Many are sealed with plastic wrapping, others are labelled “infection risk,” “urgent” or simply “COVID.”
The caskets are stacked at the Meissen crematorium’s somber memorial hall, piled up in empty offices and stored in hallways.
Many are sealed with plastic wrapping, others are labelled “infection risk,” “urgent” or simply “COVID.” A surge of coronavirus deaths in this corner of eastern Germany has boosted business for crematorium manager Joerg Schaldach and his staff, but nobody is celebrating.
“The situation is a little bit tense for us at the moment,” Mr. Schaldach said as another undertaker’s van pulled up outside.
The crematorium would typically have 70 to 100 caskets on site at this time of year, when the flu season takes its toll on the elderly.
“It’s normal for more people to die in winter than in summer,” said Mr. Schaldach.
“That’s always been the case.” Now he has 300 bodies waiting to be cremated and each day dozens more are delivered to the modernist building on a hill overlooking Meissen, an ancient town better known for its delicate porcelain and impressive Gothic castle.
On Monday, Meissen county once again took the unwanted lead in Germany’s COVID-19 tables, with an infection rate three times the national average. The state of Saxony, where Meissen is located, includes six of the 10 worst-hit counties in Germany.
Mr. Schaldach says the crematorium is doing its best to keep up with demand, firing up the twin furnaces every 45 minutes and managing 60 cremations a day.
“The ashes still end up in the right urn,” he said.
But whereas staff would normally try to ensure the deceased look good for relatives to bid their final farewells, infection rules now mean the caskets of COVID victims have to remain shut throughout, making the entire process even harder for those involved.
“It’s our business, we’ve seen death many, many times,” said Mr. Schaldach.
“The problem we see is that the grieving relatives need our help. And at the moment, there’s a greater need for words of consolation because they’ve given their deceased loved one to the ambulance and then they never see them again.” Some have linked Saxony’s high infection rate to wider anti-government sentiment in a state where over a quarter voted for the far-right Alternative for Germany party at the last national election.
Its lawmakers have objected to the need to wear masks, limits on people gathering and the closure of stores. A few have even denied the existence of a pandemic outright.
Other commentators have noted the state’s large number of elderly and its reliance on nursing home workers from the neighbouring Czech Republic, where COVID-19 infections are even higher.
Officials in Meissen, including the head of the county administration, the local doctors association and the lawmaker representing the region in parliament, an ally of Chancellor Angela Merkel, all declined to be interviewed about the situation.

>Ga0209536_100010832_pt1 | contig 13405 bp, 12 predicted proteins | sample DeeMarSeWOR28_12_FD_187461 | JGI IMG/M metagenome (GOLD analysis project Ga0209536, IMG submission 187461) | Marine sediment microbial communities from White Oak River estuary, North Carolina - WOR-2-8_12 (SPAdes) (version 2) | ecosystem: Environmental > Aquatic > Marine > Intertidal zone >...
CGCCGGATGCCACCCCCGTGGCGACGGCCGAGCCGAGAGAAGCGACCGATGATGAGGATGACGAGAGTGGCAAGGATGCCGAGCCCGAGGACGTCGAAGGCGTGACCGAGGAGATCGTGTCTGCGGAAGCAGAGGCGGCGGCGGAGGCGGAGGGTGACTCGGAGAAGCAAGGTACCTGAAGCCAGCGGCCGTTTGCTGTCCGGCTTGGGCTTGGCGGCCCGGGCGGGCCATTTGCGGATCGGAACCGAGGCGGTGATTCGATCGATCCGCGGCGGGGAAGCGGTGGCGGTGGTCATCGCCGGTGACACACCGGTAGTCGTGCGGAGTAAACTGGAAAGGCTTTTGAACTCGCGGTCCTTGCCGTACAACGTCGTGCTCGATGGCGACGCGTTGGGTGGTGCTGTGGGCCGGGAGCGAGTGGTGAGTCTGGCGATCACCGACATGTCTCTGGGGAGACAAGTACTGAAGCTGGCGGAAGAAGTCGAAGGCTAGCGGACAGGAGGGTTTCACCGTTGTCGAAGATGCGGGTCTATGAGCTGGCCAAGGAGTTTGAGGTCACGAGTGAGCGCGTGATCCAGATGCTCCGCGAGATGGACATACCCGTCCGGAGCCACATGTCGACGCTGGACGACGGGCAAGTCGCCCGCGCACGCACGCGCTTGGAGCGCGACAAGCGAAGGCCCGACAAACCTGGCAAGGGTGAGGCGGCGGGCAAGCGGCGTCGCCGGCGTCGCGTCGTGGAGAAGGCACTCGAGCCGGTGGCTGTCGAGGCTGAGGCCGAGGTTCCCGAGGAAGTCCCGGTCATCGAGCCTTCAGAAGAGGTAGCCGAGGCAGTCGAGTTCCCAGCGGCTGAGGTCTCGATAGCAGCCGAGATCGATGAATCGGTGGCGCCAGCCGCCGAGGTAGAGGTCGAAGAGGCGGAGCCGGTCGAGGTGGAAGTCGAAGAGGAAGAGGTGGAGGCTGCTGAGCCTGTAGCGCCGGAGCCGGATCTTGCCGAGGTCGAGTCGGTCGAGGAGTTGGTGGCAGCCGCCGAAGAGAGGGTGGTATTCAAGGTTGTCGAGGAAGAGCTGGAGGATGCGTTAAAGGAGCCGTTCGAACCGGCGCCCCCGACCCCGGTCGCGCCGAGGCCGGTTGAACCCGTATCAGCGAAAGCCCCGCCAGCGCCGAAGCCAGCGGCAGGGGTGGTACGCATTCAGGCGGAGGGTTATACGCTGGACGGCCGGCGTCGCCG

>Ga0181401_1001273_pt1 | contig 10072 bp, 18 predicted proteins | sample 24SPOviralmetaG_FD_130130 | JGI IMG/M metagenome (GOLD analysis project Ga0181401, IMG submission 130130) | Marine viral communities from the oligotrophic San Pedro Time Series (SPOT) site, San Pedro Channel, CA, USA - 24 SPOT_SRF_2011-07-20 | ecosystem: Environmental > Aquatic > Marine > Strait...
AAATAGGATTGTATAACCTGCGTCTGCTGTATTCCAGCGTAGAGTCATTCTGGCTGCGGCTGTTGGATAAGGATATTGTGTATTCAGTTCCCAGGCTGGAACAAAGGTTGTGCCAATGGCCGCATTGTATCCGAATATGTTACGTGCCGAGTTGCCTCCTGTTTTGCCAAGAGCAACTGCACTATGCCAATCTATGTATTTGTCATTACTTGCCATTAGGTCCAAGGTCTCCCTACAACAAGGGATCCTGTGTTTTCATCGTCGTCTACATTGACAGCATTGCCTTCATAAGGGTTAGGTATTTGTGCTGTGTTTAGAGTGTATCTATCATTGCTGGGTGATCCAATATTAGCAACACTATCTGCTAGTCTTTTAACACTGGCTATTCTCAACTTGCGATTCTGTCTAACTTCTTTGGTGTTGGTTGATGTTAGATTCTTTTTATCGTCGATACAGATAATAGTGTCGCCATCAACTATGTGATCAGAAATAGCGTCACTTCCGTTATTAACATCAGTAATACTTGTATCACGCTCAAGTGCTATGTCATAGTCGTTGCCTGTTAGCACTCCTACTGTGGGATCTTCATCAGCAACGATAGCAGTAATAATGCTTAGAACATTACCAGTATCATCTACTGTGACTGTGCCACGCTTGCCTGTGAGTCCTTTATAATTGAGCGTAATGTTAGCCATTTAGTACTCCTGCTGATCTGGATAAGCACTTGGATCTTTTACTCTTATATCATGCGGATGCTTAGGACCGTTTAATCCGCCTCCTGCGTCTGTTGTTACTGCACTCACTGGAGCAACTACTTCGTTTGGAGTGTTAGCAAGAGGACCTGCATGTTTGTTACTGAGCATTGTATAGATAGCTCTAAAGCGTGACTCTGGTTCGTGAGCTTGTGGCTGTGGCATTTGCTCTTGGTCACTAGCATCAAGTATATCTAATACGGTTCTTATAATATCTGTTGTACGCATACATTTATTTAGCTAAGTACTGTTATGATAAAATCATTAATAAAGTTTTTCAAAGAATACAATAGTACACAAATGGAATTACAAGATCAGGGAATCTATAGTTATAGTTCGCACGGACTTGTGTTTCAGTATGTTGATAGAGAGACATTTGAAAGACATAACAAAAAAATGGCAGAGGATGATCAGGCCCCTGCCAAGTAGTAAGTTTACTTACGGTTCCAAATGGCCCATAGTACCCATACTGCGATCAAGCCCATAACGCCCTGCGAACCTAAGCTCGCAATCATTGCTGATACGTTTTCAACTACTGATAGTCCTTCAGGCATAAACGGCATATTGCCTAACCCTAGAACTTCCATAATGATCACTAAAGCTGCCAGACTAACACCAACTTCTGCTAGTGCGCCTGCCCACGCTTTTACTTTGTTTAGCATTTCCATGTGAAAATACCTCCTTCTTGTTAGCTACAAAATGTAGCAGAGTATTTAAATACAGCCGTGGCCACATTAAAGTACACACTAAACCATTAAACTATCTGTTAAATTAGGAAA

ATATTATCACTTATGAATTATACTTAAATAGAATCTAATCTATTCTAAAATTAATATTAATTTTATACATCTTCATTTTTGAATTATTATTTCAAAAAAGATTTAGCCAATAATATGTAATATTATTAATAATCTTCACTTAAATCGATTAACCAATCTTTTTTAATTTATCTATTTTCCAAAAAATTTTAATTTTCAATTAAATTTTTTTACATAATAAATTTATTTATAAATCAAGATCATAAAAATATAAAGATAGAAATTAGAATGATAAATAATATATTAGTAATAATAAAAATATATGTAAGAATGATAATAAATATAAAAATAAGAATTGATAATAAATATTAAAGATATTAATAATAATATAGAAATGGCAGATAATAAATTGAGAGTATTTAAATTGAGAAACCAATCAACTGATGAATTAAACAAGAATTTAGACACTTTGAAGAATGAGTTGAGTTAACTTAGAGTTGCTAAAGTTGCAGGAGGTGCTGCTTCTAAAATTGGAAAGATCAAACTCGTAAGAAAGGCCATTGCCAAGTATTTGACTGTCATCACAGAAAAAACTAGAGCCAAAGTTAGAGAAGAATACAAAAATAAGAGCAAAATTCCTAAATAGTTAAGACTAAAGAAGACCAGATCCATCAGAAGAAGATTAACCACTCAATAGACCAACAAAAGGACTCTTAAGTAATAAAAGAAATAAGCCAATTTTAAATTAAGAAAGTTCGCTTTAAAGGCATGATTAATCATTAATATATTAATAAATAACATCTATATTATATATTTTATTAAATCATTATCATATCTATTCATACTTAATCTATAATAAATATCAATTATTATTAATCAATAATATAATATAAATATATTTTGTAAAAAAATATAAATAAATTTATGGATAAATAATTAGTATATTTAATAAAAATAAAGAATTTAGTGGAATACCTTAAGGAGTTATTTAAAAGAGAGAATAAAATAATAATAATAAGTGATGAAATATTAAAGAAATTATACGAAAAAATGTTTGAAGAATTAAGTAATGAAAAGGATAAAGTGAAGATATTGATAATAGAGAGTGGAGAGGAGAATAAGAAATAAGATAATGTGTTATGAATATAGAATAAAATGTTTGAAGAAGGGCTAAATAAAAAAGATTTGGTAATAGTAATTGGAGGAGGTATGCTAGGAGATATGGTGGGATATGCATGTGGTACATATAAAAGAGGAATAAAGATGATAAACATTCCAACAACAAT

Saxony’s governor, Michael Kretschmer, acknowledged in a recent interview with daily Freie Presse that he had underestimated the impact of the pandemic in his state and paid too much attention to those calling for businesses and schools to remain open.
A video showing Mr. Kretschmer talking to anti-lockdown protesters outside his home on Sunday ends with him walking away after one person dons a mask made to look like the German Imperial War Flag, a symbol favoured by far-right extremists.
Mr. Schaldach, the crematorium manager, says most people in Saxony accept the rules. But he, too, has read comments on social media branding reports about bodies piling up at his crematorium as fake news.
“Those who believe in conspiracy theories can’t be helped. We don’t want to debate with them,” he told The Associated Press.
“They have their beliefs and we have our knowledge.” Down in Meissen, the streets are empty, devoid of the usual tourists or even the bustle of locals.
Franziska Schlieter runs a gourmet food store in the historic city centre that’s among the few allowed to stay open amid the lockdown. Her store, which has been run by five generations of her family, is being sustained by a trickle of regulars buying lottery cards and gift baskets.
“In the Bible, God sent people plagues when they didn’t behave,” said Schlieter, who feels easing the lockdown over Christmas was a mistake.
“Sometimes I have to think of that.” On the cobblestone square, Matthias Huth tends a lone food truck outside his shuttered restaurant. He defends those who have questioned the government’s COVID-19 restrictions, but says skepticism shouldn’t justify denial.
“Conversations are starting to change,” Mr. Huth said as he served up a dish of chopped blood sausage, sauerkraut and mash known locally as ‘Dead Grandma.’ “Everyone wants it to be over.”
Source: Read Full Article